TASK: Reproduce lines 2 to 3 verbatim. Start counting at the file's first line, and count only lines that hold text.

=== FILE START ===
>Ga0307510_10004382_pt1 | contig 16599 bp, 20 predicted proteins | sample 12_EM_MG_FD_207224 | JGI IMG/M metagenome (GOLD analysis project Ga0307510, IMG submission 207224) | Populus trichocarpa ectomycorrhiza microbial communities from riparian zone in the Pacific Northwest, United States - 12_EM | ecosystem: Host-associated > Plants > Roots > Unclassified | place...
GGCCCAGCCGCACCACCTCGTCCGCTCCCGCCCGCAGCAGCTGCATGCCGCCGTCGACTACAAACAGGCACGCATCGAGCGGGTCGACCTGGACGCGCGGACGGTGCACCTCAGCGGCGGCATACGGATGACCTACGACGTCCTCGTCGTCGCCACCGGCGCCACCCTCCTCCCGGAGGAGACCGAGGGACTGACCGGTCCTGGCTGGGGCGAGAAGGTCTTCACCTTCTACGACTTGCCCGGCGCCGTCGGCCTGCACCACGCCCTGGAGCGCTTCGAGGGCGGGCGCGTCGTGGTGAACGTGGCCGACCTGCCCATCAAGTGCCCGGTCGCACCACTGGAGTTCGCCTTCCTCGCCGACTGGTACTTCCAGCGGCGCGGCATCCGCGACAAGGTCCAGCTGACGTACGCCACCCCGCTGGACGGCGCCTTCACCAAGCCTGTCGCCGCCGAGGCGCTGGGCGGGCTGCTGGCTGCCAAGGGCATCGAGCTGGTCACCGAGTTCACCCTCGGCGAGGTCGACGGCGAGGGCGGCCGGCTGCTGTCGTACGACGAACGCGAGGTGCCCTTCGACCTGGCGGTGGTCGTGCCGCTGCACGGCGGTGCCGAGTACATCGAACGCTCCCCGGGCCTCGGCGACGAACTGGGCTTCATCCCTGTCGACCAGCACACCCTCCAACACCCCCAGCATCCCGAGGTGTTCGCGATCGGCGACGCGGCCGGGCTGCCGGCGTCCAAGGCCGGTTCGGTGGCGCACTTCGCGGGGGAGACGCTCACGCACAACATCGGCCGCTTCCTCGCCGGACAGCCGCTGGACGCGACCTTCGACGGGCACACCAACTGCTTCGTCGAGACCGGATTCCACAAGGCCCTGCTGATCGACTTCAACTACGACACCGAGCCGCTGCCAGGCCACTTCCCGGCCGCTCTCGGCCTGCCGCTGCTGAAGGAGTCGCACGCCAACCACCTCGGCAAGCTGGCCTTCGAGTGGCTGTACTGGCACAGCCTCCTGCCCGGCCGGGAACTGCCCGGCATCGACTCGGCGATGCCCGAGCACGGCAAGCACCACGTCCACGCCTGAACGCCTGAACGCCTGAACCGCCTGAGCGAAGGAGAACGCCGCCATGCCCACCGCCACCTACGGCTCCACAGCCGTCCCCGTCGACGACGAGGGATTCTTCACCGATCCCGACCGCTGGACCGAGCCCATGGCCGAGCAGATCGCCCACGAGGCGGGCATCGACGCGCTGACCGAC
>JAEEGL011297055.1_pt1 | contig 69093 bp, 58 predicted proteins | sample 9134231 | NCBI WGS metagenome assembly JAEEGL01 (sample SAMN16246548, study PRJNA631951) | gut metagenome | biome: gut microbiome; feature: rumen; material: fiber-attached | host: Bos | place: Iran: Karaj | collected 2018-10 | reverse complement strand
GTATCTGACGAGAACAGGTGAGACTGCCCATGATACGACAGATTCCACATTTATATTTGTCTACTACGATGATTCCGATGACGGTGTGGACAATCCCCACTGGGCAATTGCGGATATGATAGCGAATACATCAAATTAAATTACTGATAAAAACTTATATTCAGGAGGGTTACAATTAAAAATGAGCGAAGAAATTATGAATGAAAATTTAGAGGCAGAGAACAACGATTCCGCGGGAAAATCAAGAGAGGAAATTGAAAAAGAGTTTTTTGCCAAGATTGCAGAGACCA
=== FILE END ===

GGCCCAGCCGCACCACCTCGTCCGCTCCCGCCCGCAGCAGCTGCATGCCGCCGTCGACTACAAACAGGCACGCATCGAGCGGGTCGACCTGGACGCGCGGACGGTGCACCTCAGCGGCGGCATACGGATGACCTACGACGTCCTCGTCGTCGCCACCGGCGCCACCCTCCTCCCGGAGGAGACCGAGGGACTGACCGGTCCTGGCTGGGGCGAGAAGGTCTTCACCTTCTACGACTTGCCCGGCGCCGTCGGCCTGCACCACGCCCTGGAGCGCTTCGAGGGCGGGCGCGTCGTGGTGAACGTGGCCGACCTGCCCATCAAGTGCCCGGTCGCACCACTGGAGTTCGCCTTCCTCGCCGACTGGTACTTCCAGCGGCGCGGCATCCGCGACAAGGTCCAGCTGACGTACGCCACCCCGCTGGACGGCGCCTTCACCAAGCCTGTCGCCGCCGAGGCGCTGGGCGGGCTGCTGGCTGCCAAGGGCATCGAGCTGGTCACCGAGTTCACCCTCGGCGAGGTCGACGGCGAGGGCGGCCGGCTGCTGTCGTACGACGAACGCGAGGTGCCCTTCGACCTGGCGGTGGTCGTGCCGCTGCACGGCGGTGCCGAGTACATCGAACGCTCCCCGGGCCTCGGCGACGAACTGGGCTTCATCCCTGTCGACCAGCACACCCTCCAACACCCCCAGCATCCCGAGGTGTTCGCGATCGGCGACGCGGCCGGGCTGCCGGCGTCCAAGGCCGGTTCGGTGGCGCACTTCGCGGGGGAGACGCTCACGCACAACATCGGCCGCTTCCTCGCCGGACAGCCGCTGGACGCGACCTTCGACGGGCACACCAACTGCTTCGTCGAGACCGGATTCCACAAGGCCCTGCTGATCGACTTCAACTACGACACCGAGCCGCTGCCAGGCCACTTCCCGGCCGCTCTCGGCCTGCCGCTGCTGAAGGAGTCGCACGCCAACCACCTCGGCAAGCTGGCCTTCGAGTGGCTGTACTGGCACAGCCTCCTGCCCGGCCGGGAACTGCCCGGCATCGACTCGGCGATGCCCGAGCACGGCAAGCACCACGTCCACGCCTGAACGCCTGAACGCCTGAACCGCCTGAGCGAAGGAGAACGCCGCCATGCCCACCGCCACCTACGGCTCCACAGCCGTCCCCGTCGACGACGAGGGATTCTTCACCGATCCCGACCGCTGGACCGAGCCCATGGCCGAGCAGATCGCCCACGAGGCGGGCATCGACGCGCTGACCGAC
>JAEEGL011297055.1_pt1 | contig 69093 bp, 58 predicted proteins | sample 9134231 | NCBI WGS metagenome assembly JAEEGL01 (sample SAMN16246548, study PRJNA631951) | gut metagenome | biome: gut microbiome; feature: rumen; material: fiber-attached | host: Bos | place: Iran: Karaj | collected 2018-10 | reverse complement strand